Pedro II of Brazil


Pedro II of Brazil
Pedro II
Half-length photographic portrait of an older man with white hair and beard dressed in a dark jacket and necktie
Emperor Dom Pedro II at age 61, 1887
Emperor of Brazil
Reign 7 April 1831 – 15 November 1889
(&1000000000000005800000058 years, &10000000000000222000000222 days)
Coronation 18 July 1841
Predecessor Pedro I
Titular Emperor of Brazil
Pretendence 15 November 1889 – 5 December 1891
(&100000000000000020000002 years, &1000000000000002000000020 days)
Successor Isabel, Princess Imperial
Spouse Teresa Cristina of the Two Sicilies
Issue
Afonso, Prince Imperial
Isabel, Princess Imperial
Leopoldina, Princess of Saxe-Coburg-Kohary
Pedro, Prince Imperial
Full name
Pedro de Alcântara João Carlos Leopoldo Salvador Bibiano Francisco Xavier de Paula Leocádio Miguel Gabriel Rafael Gonzaga
House House of Braganza
Father Pedro I of Brazil
Mother Maria Leopoldina of Austria
Born 2 December 1825(1825-12-02)
Palace of São Cristóvão, Rio de Janeiro
Died 5 December 1891(1891-12-05) (aged 66)
Paris, France
Burial Imperial Mausoleum, Petrópolis
Signature Cursive signature in ink
Religion Roman Catholicism
This article is part of a series related to
Pedro II of Brazil ...

Early life (1825–40)
Consolidation (1840–53)
Growth (1853–64)
Paraguayan War (1864–70)
Apogee (1870–81)
Decline and fall (1881–89)
Exile and death (1889–91)
Legacy
Coat of arms consisting of a shield with a green field with a golden armillary sphere superimposed on the red and white Cross of the Order of Christ, surrounded by a blue band with 20 silver stars; the bearers are two arms of a wreath, with a coffee branch on the left and a flowering tobacco branch on the right; and above the shield is an arched golden and jeweled crown.

Dom Pedro II (English: Peter II; 2 December 1825 – 5 December 1891), nicknamed "the Magnanimous",[1][2] was the second and last ruler of the Empire of Brazil, reigning for over 58 years.[A] Born in Rio de Janeiro, he was the seventh child of Emperor Dom Pedro I of Brazil and Empress Dona Maria Leopoldina and thus a member of the Brazilian branch of the House of Braganza. His father's abrupt abdication and flight to Europe in 1831 left a five-year-old Pedro as Emperor and led to a grim and lonely childhood and adolescence. Obliged to spend his time studying in preparation for rule, he knew only brief moments of happiness and encountered few friends of his age. His experiences with court intrigues and political disputes during this period greatly affected his later character. Pedro II grew into a man with a strong sense of duty and devotion toward his country and his people. On the other hand, he increasingly resented his role as monarch.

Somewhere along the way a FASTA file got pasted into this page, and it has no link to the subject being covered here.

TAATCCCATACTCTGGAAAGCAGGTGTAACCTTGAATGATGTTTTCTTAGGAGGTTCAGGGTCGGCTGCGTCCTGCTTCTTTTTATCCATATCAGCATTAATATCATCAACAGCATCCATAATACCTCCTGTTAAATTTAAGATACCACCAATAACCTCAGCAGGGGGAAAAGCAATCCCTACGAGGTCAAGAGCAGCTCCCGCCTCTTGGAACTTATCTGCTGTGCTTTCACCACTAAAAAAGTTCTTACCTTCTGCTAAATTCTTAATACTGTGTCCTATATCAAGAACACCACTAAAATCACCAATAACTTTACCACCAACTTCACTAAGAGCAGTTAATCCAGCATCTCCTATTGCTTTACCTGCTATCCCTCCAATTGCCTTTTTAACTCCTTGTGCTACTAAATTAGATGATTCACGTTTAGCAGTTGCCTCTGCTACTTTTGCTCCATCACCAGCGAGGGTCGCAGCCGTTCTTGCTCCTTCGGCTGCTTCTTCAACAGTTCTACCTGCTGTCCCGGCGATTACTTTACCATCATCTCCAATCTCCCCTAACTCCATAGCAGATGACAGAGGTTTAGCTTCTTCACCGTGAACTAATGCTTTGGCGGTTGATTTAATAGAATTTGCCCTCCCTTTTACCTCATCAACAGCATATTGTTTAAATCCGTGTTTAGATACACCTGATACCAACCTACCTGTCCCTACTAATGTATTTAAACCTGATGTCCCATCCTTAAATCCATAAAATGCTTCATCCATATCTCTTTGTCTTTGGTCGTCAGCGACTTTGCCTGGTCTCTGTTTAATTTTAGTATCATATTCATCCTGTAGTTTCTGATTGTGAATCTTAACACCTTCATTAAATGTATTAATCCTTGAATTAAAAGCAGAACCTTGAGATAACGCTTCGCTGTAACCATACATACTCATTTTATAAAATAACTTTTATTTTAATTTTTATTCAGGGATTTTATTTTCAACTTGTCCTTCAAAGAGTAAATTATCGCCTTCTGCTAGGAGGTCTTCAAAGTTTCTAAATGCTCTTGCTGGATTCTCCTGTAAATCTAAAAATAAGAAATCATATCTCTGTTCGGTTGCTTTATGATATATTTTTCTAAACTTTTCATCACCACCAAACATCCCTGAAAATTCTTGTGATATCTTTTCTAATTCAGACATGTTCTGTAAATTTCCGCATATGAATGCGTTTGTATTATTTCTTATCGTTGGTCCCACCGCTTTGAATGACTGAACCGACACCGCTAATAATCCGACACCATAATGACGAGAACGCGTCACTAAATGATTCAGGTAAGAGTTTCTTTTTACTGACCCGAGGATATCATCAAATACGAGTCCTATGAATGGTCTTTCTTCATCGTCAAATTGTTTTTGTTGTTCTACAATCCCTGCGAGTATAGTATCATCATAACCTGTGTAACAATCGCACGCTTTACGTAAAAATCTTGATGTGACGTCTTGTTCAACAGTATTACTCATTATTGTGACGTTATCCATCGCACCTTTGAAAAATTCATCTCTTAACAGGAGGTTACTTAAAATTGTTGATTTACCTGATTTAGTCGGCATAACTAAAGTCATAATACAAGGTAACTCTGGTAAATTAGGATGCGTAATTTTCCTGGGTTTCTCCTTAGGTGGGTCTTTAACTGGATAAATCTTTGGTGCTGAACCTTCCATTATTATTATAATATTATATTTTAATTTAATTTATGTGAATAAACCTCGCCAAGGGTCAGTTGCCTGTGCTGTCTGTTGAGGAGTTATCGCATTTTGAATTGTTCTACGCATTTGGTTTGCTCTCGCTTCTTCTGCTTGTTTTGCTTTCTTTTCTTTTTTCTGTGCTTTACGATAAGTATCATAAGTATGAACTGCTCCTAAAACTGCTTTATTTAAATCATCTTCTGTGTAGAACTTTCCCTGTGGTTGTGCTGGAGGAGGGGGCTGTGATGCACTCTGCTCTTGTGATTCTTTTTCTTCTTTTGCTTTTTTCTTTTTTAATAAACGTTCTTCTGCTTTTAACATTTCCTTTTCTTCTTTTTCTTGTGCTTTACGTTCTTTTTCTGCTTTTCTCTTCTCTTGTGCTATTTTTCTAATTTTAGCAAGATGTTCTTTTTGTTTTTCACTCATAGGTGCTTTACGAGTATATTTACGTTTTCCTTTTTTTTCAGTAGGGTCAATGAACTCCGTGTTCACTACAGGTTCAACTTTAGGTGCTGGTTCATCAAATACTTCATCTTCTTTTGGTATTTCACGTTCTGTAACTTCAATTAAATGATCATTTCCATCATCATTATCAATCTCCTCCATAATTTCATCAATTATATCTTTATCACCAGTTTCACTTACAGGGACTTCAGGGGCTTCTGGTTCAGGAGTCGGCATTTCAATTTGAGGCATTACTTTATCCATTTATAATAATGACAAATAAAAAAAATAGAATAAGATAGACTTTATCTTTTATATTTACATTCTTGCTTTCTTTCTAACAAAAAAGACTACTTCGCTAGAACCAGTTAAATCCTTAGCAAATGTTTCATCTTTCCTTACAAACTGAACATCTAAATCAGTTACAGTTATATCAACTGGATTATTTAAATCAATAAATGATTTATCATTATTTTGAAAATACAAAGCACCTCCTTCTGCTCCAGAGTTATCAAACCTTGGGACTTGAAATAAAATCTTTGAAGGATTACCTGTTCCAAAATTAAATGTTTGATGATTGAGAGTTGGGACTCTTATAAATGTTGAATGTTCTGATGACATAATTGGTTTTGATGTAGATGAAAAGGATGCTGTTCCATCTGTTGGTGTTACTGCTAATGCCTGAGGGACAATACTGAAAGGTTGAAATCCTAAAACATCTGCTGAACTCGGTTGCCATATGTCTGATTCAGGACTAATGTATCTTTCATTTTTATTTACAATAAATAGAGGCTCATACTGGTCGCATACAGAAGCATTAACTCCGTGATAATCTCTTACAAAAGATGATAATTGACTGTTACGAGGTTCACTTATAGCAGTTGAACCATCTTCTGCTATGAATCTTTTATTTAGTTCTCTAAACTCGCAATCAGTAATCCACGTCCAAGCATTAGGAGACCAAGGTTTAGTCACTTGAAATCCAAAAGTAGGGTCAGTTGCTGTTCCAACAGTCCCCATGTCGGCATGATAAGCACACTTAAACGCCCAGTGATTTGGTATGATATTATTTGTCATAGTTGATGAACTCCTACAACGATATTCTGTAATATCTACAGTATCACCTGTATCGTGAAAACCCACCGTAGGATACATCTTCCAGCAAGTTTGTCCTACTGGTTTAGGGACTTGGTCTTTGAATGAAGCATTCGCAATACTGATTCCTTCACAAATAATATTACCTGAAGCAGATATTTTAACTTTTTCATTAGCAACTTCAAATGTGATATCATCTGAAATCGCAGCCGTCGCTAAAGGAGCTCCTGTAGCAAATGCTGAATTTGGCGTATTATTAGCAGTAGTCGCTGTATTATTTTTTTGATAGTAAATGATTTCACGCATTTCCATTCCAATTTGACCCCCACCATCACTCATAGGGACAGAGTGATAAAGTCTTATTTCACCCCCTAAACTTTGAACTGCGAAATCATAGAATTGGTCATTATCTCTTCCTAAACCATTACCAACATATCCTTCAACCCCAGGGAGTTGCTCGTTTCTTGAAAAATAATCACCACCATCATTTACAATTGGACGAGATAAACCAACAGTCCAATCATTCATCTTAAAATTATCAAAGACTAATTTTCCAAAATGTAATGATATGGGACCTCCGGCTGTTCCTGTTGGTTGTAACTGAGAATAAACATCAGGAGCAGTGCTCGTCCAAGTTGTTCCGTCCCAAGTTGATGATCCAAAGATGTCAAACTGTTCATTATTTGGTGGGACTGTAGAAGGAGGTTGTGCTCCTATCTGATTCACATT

Inheriting an Empire on the verge of disintegration, Pedro II turned Portuguese-speaking Brazil into an emerging power in the international arena. The nation grew to be distinguished from its Hispanic neighbors on account of its political stability, zealously guarded freedom of speech, respect for civil rights, vibrant economic growth and especially for its form of government: a functional, representative parliamentary monarchy. Brazil was also victorious in three international conflicts (the Platine War, the Uruguayan War and the Paraguayan War) under his rule, as well as prevailing in several other international disputes and domestic tensions. Pedro steadfastly pushed through the abolition of slavery despite opposition from powerful political and economic interests. A savant in his own right, the Emperor established a reputation as a vigorous sponsor of learning, culture and the sciences. He won the respect and admiration of scholars such as Charles Darwin, Victor Hugo and Friedrich Nietzsche, and was a friend to Richard Wagner, Louis Pasteur and Henry Wadsworth Longfellow, among others.